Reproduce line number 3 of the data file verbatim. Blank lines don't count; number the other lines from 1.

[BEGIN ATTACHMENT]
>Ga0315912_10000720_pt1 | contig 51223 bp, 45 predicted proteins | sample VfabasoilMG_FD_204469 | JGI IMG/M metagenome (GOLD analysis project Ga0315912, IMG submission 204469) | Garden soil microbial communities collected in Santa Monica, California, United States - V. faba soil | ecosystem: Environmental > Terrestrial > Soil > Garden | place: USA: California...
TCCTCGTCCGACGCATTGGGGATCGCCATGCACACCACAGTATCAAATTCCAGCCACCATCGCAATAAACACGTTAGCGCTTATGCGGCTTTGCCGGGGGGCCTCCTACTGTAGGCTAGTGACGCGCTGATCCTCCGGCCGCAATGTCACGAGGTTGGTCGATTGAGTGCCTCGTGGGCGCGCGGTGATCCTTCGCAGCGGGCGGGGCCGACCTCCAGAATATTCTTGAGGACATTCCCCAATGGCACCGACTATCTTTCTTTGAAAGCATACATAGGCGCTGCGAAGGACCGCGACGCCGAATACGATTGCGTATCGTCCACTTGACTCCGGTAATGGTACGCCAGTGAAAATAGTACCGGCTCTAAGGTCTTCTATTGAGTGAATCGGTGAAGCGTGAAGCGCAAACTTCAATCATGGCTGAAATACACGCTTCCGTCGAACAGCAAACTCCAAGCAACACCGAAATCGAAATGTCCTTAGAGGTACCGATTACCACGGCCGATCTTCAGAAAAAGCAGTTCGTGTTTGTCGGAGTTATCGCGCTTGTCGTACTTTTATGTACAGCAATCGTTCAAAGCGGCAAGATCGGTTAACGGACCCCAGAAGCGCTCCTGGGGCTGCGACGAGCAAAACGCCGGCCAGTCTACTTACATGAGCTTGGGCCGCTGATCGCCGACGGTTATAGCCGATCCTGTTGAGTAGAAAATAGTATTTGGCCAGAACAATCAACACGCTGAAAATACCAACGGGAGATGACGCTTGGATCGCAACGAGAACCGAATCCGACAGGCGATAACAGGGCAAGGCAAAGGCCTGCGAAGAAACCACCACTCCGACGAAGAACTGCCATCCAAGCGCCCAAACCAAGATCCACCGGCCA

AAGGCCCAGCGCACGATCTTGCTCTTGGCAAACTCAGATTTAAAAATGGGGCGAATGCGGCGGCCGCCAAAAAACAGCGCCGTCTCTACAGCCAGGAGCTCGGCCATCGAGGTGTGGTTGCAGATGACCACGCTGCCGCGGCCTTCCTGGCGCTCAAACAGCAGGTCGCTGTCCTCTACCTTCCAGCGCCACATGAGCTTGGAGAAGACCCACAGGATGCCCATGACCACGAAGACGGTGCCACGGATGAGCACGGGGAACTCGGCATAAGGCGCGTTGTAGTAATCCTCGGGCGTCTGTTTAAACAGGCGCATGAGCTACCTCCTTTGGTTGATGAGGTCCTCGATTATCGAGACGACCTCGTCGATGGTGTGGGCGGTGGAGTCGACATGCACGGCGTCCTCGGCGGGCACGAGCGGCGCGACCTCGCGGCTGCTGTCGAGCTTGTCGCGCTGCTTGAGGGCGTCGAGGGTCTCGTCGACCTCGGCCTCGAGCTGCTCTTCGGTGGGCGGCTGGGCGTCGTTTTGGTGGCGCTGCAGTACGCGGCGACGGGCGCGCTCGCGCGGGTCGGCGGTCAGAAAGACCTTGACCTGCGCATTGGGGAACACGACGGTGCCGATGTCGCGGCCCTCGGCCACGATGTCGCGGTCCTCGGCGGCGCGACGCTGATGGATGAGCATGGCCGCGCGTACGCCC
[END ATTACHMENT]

AAGGCCCAGCGCACGATCTTGCTCTTGGCAAACTCAGATTTAAAAATGGGGCGAATGCGGCGGCCGCCAAAAAACAGCGCCGTCTCTACAGCCAGGAGCTCGGCCATCGAGGTGTGGTTGCAGATGACCACGCTGCCGCGGCCTTCCTGGCGCTCAAACAGCAGGTCGCTGTCCTCTACCTTCCAGCGCCACATGAGCTTGGAGAAGACCCACAGGATGCCCATGACCACGAAGACGGTGCCACGGATGAGCACGGGGAACTCGGCATAAGGCGCGTTGTAGTAATCCTCGGGCGTCTGTTTAAACAGGCGCATGAGCTACCTCCTTTGGTTGATGAGGTCCTCGATTATCGAGACGACCTCGTCGATGGTGTGGGCGGTGGAGTCGACATGCACGGCGTCCTCGGCGGGCACGAGCGGCGCGACCTCGCGGCTGCTGTCGAGCTTGTCGCGCTGCTTGAGGGCGTCGAGGGTCTCGTCGACCTCGGCCTCGAGCTGCTCTTCGGTGGGCGGCTGGGCGTCGTTTTGGTGGCGCTGCAGTACGCGGCGACGGGCGCGCTCGCGCGGGTCGGCGGTCAGAAAGACCTTGACCTGCGCATTGGGGAACACGACGGTGCCGATGTCGCGGCCCTCGGCCACGATGTCGCGGTCCTCGGCGGCGCGACGCTGATGGATGAGCATGGCCGCGCGTACGCCC